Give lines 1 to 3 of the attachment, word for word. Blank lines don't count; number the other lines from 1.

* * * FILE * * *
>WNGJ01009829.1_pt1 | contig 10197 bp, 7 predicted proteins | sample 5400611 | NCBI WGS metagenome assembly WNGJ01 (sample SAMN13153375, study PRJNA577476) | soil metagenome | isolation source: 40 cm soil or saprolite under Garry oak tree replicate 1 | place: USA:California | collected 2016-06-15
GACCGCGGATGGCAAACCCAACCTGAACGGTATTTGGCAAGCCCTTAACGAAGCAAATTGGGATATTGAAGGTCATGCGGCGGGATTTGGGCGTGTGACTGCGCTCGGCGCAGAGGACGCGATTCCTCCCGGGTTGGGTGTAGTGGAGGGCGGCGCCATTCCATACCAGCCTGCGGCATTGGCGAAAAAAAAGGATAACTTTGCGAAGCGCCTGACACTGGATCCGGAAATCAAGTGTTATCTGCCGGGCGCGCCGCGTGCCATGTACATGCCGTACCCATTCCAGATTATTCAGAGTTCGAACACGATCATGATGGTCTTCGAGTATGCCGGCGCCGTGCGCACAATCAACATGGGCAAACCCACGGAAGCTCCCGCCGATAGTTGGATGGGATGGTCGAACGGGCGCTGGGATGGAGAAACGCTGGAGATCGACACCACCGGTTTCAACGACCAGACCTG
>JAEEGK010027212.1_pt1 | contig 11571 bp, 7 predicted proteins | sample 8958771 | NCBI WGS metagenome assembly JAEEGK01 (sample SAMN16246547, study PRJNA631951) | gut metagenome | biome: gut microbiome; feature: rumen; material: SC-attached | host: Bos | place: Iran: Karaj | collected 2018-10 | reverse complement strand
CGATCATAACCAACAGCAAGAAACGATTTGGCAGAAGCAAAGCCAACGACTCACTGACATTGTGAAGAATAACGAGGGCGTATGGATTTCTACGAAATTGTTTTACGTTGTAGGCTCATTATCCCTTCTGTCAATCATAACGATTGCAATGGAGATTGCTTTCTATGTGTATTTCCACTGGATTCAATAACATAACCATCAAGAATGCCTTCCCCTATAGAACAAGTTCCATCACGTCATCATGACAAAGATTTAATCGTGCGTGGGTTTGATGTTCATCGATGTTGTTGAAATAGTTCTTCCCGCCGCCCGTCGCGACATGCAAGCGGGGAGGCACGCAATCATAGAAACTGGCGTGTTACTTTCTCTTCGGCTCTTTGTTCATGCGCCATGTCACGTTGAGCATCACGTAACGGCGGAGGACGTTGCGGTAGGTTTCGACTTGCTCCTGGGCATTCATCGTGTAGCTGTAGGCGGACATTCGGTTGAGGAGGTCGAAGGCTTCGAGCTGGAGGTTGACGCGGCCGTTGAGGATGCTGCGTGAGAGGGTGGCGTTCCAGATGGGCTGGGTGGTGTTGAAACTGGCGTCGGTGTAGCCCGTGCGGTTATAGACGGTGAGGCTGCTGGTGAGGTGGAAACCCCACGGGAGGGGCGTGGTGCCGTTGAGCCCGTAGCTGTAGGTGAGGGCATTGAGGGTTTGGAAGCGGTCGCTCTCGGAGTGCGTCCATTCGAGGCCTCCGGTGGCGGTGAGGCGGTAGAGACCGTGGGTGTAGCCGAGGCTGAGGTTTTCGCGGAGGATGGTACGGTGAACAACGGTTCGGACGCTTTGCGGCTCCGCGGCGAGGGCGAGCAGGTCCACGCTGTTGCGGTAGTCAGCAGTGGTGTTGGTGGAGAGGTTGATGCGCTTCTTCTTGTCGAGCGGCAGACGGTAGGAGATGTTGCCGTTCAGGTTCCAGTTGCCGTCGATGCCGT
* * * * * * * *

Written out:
>WNGJ01009829.1_pt1 | contig 10197 bp, 7 predicted proteins | sample 5400611 | NCBI WGS metagenome assembly WNGJ01 (sample SAMN13153375, study PRJNA577476) | soil metagenome | isolation source: 40 cm soil or saprolite under Garry oak tree replicate 1 | place: USA:California | collected 2016-06-15
GACCGCGGATGGCAAACCCAACCTGAACGGTATTTGGCAAGCCCTTAACGAAGCAAATTGGGATATTGAAGGTCATGCGGCGGGATTTGGGCGTGTGACTGCGCTCGGCGCAGAGGACGCGATTCCTCCCGGGTTGGGTGTAGTGGAGGGCGGCGCCATTCCATACCAGCCTGCGGCATTGGCGAAAAAAAAGGATAACTTTGCGAAGCGCCTGACACTGGATCCGGAAATCAAGTGTTATCTGCCGGGCGCGCCGCGTGCCATGTACATGCCGTACCCATTCCAGATTATTCAGAGTTCGAACACGATCATGATGGTCTTCGAGTATGCCGGCGCCGTGCGCACAATCAACATGGGCAAACCCACGGAAGCTCCCGCCGATAGTTGGATGGGATGGTCGAACGGGCGCTGGGATGGAGAAACGCTGGAGATCGACACCACCGGTTTCAACGACCAGACCTG
>JAEEGK010027212.1_pt1 | contig 11571 bp, 7 predicted proteins | sample 8958771 | NCBI WGS metagenome assembly JAEEGK01 (sample SAMN16246547, study PRJNA631951) | gut metagenome | biome: gut microbiome; feature: rumen; material: SC-attached | host: Bos | place: Iran: Karaj | collected 2018-10 | reverse complement strand